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Religon & Ethics Newsweekly Video: Papal Succession

After Pope Benedict XVI’s surprise announcement that he is resigning February 28, 2013, the Roman Catholic Church is preparing for a “conclave,” where cardinals under the age of 80 will gather to elect his successor. Managing editor Kim Lawton looked at the centuries-old process of selecting the pope. Video courtesy Religion & Ethics Newsweekly

Watch Papal Succession on PBS. See more from Religion & Ethics NewsWeekly.

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Religion & Ethics Newsweekly Video: Timbuktu Mali Manuscripts

The fabled Saharan city of Timbuktu has been designated a world heritage site, largely because of its priceless collection of Islamic manuscripts dating back to the 13th century. The international community was outraged by reports that the departing militants had ransacked a major library and torched it, destroying some of the documents. Outside experts spent the week trying to confirm what had happened. At the University of Cape Town, Professor Shamil Jeppie leads a project to study the texts. He says the majority appear to have been saved.  Video courtesy Religion & Ethics Newsweekly.

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Religion & Ethics Newsweekly Video: Sufi Whirling Dervishes

Sufism, the mystical branch of Islam, emphasizes universal love, peace, acceptance of various spiritual paths and a mystical union with the divine. It is associated with the dancing of whirling dervishes, who originated in the 13th century as followers of the poet and Muslim mystic, Rumi. Their dance is a traditional form of Sufi worship, a continuous twirling with one hand pointed upward reaching for the divine and the other hand pointed toward the ground. Manjula Kumar, a program manager at the Smithsonian Institution, explains how the dancing of these whirling dervishes from Turkey serves as “a spiritual offering.” They were part of a Smithsonian symposium on the concept of Sufism and searching for the divine through the arts. Produced, edited, and interview by Lauren Talley.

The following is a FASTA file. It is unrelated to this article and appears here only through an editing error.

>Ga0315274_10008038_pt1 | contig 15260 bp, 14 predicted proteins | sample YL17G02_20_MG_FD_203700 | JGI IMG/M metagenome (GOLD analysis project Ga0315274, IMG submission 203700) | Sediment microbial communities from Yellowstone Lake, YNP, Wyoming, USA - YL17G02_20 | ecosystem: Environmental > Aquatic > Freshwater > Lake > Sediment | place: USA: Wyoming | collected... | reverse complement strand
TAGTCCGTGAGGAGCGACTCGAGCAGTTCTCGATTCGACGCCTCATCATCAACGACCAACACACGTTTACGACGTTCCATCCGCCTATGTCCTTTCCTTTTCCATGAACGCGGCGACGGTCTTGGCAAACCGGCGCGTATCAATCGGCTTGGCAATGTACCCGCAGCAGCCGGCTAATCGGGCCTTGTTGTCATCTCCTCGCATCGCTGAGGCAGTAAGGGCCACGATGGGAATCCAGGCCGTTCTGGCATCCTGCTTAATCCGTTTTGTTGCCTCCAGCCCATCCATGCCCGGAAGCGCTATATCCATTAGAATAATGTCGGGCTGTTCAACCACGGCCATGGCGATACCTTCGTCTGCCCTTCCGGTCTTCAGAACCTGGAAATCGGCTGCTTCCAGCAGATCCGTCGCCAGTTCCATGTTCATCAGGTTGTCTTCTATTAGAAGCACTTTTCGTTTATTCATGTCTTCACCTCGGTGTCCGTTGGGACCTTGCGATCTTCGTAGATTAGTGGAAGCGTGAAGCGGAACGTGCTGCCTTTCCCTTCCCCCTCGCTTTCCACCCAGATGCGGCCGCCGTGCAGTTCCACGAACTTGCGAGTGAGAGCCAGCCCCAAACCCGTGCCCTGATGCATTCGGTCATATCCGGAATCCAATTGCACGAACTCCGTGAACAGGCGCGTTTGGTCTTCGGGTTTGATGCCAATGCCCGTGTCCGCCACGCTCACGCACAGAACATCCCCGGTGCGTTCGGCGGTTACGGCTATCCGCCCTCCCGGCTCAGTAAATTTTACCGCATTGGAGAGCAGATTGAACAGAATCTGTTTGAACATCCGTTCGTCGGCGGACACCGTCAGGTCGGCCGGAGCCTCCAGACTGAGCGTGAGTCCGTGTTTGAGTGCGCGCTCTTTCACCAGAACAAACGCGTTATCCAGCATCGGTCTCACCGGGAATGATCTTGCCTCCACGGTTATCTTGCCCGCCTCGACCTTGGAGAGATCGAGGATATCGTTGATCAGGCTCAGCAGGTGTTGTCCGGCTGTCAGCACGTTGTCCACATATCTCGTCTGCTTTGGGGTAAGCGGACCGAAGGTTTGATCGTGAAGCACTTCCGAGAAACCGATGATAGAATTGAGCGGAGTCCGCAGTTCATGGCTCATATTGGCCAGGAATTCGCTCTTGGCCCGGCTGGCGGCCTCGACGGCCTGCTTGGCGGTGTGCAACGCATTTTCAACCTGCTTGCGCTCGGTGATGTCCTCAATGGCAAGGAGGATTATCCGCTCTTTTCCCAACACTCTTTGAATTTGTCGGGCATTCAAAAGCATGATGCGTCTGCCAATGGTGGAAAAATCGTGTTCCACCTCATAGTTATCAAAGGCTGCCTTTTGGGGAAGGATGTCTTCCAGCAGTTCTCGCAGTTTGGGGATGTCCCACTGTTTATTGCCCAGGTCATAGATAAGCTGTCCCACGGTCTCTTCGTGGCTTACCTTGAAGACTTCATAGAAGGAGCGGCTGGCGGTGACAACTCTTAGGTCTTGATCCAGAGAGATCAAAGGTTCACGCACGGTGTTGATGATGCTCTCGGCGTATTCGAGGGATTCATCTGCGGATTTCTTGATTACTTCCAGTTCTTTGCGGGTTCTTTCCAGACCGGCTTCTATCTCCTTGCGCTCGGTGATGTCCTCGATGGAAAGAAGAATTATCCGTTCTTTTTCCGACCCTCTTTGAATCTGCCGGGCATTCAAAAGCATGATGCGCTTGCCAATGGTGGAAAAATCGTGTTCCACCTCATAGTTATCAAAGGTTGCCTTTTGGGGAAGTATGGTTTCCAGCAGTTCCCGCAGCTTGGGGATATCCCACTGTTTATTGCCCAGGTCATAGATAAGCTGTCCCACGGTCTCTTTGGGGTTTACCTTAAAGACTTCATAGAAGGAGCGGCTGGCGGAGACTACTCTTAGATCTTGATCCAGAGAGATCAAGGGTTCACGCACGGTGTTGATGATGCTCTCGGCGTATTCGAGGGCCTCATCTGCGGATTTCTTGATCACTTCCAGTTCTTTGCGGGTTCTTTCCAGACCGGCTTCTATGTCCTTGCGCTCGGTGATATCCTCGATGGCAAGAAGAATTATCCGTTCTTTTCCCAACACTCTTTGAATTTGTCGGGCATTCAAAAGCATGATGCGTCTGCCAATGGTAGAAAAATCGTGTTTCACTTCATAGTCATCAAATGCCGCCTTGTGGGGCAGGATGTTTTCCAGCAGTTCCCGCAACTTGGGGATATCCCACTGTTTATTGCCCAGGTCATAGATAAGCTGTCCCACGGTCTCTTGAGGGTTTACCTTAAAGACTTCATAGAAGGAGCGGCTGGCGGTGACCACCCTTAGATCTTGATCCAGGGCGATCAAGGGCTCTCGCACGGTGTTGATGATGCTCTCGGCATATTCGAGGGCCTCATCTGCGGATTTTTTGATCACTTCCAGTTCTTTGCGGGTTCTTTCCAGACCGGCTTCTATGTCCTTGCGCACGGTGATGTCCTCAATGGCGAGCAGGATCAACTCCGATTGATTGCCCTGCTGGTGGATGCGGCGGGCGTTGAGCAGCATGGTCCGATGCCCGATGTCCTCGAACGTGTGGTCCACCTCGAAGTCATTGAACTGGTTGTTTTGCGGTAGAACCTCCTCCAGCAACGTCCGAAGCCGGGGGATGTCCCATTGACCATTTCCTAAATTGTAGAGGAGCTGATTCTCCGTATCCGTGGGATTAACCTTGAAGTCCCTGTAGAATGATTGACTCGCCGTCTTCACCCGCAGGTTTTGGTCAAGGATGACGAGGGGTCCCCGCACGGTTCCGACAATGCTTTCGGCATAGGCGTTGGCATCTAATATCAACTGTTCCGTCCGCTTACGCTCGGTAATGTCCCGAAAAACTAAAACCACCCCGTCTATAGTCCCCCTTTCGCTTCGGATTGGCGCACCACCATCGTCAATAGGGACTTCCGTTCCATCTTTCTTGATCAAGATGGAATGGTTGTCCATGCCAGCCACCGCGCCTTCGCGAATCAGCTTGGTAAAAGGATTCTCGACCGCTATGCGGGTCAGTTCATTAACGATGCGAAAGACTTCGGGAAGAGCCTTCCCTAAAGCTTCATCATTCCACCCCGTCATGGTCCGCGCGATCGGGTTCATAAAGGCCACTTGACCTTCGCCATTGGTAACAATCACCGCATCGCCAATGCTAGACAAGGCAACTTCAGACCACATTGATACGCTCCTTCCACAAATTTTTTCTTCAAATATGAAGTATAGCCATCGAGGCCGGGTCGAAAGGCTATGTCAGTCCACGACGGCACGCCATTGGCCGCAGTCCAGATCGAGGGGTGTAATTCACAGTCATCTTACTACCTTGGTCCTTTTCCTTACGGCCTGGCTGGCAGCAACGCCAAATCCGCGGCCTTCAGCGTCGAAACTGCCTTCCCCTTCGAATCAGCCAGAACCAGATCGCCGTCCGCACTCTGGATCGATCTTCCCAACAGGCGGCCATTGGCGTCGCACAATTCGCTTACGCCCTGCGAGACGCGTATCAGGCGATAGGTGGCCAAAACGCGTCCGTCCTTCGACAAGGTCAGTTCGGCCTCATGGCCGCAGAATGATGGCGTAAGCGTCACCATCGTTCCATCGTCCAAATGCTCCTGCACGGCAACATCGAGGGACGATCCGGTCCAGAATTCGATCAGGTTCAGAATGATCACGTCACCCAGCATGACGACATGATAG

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Religion & Ethics Newsweekly Video: Religion and the New Congress

The new 113th Congress, which was sworn in Thursday (January 3), includes several religious firsts. Democrat Tulsi Gabbard of Hawaii is the first Hindu member of Congress. Mazie Hirono, also of Hawaii, is the first Buddhist senator, although she describes herself as non-practicing, and Kyrsten Sinema, a Democratic representative from Arizona, is the first member of Congress to publicly describe her religion as “none.”

Video courtesy Religion & Ethics Newsweekly
Watch Religion and the New Congress on PBS. See more from Religion & Ethics NewsWeekly.